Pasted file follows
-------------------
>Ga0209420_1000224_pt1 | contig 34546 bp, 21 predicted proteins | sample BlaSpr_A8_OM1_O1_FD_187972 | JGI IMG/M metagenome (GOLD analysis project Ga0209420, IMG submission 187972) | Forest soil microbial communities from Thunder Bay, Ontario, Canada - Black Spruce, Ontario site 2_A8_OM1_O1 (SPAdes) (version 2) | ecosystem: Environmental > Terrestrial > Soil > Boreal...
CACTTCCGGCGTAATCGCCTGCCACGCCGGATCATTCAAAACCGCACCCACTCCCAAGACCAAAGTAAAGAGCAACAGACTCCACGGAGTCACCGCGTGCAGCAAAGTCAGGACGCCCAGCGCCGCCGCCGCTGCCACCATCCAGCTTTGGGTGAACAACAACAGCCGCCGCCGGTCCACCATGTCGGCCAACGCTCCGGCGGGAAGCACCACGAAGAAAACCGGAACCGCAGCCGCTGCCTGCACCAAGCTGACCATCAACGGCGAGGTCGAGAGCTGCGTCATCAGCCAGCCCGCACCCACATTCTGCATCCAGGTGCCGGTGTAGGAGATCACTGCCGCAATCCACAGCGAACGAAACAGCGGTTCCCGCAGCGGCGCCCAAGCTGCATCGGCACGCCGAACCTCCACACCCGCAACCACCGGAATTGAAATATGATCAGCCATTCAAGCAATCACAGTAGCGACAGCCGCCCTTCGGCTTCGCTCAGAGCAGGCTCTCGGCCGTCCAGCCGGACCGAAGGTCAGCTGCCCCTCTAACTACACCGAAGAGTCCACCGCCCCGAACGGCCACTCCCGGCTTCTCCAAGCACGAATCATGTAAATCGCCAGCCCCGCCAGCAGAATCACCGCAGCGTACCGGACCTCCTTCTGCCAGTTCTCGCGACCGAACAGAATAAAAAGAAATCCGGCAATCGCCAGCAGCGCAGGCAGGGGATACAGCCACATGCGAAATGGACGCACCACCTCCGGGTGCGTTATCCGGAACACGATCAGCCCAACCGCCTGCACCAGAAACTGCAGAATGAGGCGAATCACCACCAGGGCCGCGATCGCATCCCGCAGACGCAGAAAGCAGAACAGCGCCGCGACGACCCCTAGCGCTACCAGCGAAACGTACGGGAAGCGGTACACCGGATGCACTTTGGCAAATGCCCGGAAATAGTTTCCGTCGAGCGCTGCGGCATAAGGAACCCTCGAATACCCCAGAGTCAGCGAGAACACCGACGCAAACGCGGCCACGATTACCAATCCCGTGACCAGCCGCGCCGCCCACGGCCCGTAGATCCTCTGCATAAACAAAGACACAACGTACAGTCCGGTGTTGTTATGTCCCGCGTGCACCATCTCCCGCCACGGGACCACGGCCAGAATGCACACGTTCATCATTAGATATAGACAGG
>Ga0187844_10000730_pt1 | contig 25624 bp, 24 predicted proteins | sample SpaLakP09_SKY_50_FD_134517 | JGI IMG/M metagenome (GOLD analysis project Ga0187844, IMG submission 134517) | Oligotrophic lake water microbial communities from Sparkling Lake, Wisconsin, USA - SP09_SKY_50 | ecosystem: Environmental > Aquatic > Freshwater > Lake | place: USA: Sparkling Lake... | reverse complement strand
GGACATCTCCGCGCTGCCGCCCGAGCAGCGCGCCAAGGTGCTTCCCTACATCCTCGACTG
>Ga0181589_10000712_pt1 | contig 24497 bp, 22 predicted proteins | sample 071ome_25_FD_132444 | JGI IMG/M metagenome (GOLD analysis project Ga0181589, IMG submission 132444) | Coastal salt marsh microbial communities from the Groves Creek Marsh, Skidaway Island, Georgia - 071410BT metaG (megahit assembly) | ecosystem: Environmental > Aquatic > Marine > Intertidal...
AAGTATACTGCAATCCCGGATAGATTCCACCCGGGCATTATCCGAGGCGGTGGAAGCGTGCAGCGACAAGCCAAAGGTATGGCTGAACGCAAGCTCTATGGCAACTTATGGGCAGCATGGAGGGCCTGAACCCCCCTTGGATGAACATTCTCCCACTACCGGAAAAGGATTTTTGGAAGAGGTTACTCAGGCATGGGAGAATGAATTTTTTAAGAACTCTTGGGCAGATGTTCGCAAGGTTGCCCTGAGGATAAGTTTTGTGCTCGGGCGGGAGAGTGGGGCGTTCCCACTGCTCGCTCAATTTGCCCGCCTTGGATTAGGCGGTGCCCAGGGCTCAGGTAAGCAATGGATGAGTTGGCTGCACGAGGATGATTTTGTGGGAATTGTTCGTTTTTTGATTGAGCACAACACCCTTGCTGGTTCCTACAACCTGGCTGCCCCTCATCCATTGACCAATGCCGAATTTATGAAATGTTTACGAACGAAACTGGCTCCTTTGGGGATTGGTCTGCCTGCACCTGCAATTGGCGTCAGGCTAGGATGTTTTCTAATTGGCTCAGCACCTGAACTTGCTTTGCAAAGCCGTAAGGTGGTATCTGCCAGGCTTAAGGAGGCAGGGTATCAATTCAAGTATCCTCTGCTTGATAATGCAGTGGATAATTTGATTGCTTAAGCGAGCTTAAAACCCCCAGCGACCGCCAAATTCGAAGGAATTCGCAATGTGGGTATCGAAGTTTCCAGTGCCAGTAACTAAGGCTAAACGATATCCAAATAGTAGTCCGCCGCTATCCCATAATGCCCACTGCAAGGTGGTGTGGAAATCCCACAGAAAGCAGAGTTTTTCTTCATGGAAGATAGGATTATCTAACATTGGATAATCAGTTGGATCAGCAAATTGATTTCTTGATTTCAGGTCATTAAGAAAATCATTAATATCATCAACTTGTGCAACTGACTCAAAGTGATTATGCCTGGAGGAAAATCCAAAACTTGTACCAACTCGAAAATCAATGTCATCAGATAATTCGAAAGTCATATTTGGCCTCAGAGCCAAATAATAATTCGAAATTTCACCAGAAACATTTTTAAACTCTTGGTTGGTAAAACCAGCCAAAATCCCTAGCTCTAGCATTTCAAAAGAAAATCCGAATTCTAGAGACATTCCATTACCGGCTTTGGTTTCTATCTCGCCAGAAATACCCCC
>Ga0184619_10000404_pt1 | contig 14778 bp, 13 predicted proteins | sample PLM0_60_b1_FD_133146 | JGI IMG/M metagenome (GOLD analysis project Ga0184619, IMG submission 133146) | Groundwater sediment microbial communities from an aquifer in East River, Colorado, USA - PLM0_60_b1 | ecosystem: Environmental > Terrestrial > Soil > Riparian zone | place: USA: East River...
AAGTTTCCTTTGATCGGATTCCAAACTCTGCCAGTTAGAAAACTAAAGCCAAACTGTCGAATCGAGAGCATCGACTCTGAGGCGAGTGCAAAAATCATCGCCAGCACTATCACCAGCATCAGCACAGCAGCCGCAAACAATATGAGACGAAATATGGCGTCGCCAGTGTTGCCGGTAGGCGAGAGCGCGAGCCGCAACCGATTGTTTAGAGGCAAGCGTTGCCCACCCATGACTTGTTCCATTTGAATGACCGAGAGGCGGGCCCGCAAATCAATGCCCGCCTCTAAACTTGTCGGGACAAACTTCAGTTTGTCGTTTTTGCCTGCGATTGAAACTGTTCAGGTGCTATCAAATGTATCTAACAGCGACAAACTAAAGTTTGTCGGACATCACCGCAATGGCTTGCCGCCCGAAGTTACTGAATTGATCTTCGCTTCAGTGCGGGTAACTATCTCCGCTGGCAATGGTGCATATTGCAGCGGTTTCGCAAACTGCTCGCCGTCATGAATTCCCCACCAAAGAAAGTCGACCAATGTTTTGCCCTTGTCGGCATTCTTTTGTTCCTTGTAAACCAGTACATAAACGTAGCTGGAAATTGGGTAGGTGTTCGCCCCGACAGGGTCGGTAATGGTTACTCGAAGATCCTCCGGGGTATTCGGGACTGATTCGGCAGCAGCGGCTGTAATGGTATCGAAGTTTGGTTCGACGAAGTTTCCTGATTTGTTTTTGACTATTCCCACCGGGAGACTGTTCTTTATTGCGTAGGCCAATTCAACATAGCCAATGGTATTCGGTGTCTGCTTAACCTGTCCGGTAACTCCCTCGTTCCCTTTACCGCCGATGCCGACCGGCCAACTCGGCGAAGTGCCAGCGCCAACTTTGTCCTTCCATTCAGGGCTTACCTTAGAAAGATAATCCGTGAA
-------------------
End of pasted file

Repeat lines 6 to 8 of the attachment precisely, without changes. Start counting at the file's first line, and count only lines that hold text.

AAGTATACTGCAATCCCGGATAGATTCCACCCGGGCATTATCCGAGGCGGTGGAAGCGTGCAGCGACAAGCCAAAGGTATGGCTGAACGCAAGCTCTATGGCAACTTATGGGCAGCATGGAGGGCCTGAACCCCCCTTGGATGAACATTCTCCCACTACCGGAAAAGGATTTTTGGAAGAGGTTACTCAGGCATGGGAGAATGAATTTTTTAAGAACTCTTGGGCAGATGTTCGCAAGGTTGCCCTGAGGATAAGTTTTGTGCTCGGGCGGGAGAGTGGGGCGTTCCCACTGCTCGCTCAATTTGCCCGCCTTGGATTAGGCGGTGCCCAGGGCTCAGGTAAGCAATGGATGAGTTGGCTGCACGAGGATGATTTTGTGGGAATTGTTCGTTTTTTGATTGAGCACAACACCCTTGCTGGTTCCTACAACCTGGCTGCCCCTCATCCATTGACCAATGCCGAATTTATGAAATGTTTACGAACGAAACTGGCTCCTTTGGGGATTGGTCTGCCTGCACCTGCAATTGGCGTCAGGCTAGGATGTTTTCTAATTGGCTCAGCACCTGAACTTGCTTTGCAAAGCCGTAAGGTGGTATCTGCCAGGCTTAAGGAGGCAGGGTATCAATTCAAGTATCCTCTGCTTGATAATGCAGTGGATAATTTGATTGCTTAAGCGAGCTTAAAACCCCCAGCGACCGCCAAATTCGAAGGAATTCGCAATGTGGGTATCGAAGTTTCCAGTGCCAGTAACTAAGGCTAAACGATATCCAAATAGTAGTCCGCCGCTATCCCATAATGCCCACTGCAAGGTGGTGTGGAAATCCCACAGAAAGCAGAGTTTTTCTTCATGGAAGATAGGATTATCTAACATTGGATAATCAGTTGGATCAGCAAATTGATTTCTTGATTTCAGGTCATTAAGAAAATCATTAATATCATCAACTTGTGCAACTGACTCAAAGTGATTATGCCTGGAGGAAAATCCAAAACTTGTACCAACTCGAAAATCAATGTCATCAGATAATTCGAAAGTCATATTTGGCCTCAGAGCCAAATAATAATTCGAAATTTCACCAGAAACATTTTTAAACTCTTGGTTGGTAAAACCAGCCAAAATCCCTAGCTCTAGCATTTCAAAAGAAAATCCGAATTCTAGAGACATTCCATTACCGGCTTTGGTTTCTATCTCGCCAGAAATACCCCC
>Ga0184619_10000404_pt1 | contig 14778 bp, 13 predicted proteins | sample PLM0_60_b1_FD_133146 | JGI IMG/M metagenome (GOLD analysis project Ga0184619, IMG submission 133146) | Groundwater sediment microbial communities from an aquifer in East River, Colorado, USA - PLM0_60_b1 | ecosystem: Environmental > Terrestrial > Soil > Riparian zone | place: USA: East River...
AAGTTTCCTTTGATCGGATTCCAAACTCTGCCAGTTAGAAAACTAAAGCCAAACTGTCGAATCGAGAGCATCGACTCTGAGGCGAGTGCAAAAATCATCGCCAGCACTATCACCAGCATCAGCACAGCAGCCGCAAACAATATGAGACGAAATATGGCGTCGCCAGTGTTGCCGGTAGGCGAGAGCGCGAGCCGCAACCGATTGTTTAGAGGCAAGCGTTGCCCACCCATGACTTGTTCCATTTGAATGACCGAGAGGCGGGCCCGCAAATCAATGCCCGCCTCTAAACTTGTCGGGACAAACTTCAGTTTGTCGTTTTTGCCTGCGATTGAAACTGTTCAGGTGCTATCAAATGTATCTAACAGCGACAAACTAAAGTTTGTCGGACATCACCGCAATGGCTTGCCGCCCGAAGTTACTGAATTGATCTTCGCTTCAGTGCGGGTAACTATCTCCGCTGGCAATGGTGCATATTGCAGCGGTTTCGCAAACTGCTCGCCGTCATGAATTCCCCACCAAAGAAAGTCGACCAATGTTTTGCCCTTGTCGGCATTCTTTTGTTCCTTGTAAACCAGTACATAAACGTAGCTGGAAATTGGGTAGGTGTTCGCCCCGACAGGGTCGGTAATGGTTACTCGAAGATCCTCCGGGGTATTCGGGACTGATTCGGCAGCAGCGGCTGTAATGGTATCGAAGTTTGGTTCGACGAAGTTTCCTGATTTGTTTTTGACTATTCCCACCGGGAGACTGTTCTTTATTGCGTAGGCCAATTCAACATAGCCAATGGTATTCGGTGTCTGCTTAACCTGTCCGGTAACTCCCTCGTTCCCTTTACCGCCGATGCCGACCGGCCAACTCGGCGAAGTGCCAGCGCCAACTTTGTCCTTCCATTCAGGGCTTACCTTAGAAAGATAATCCGTGAA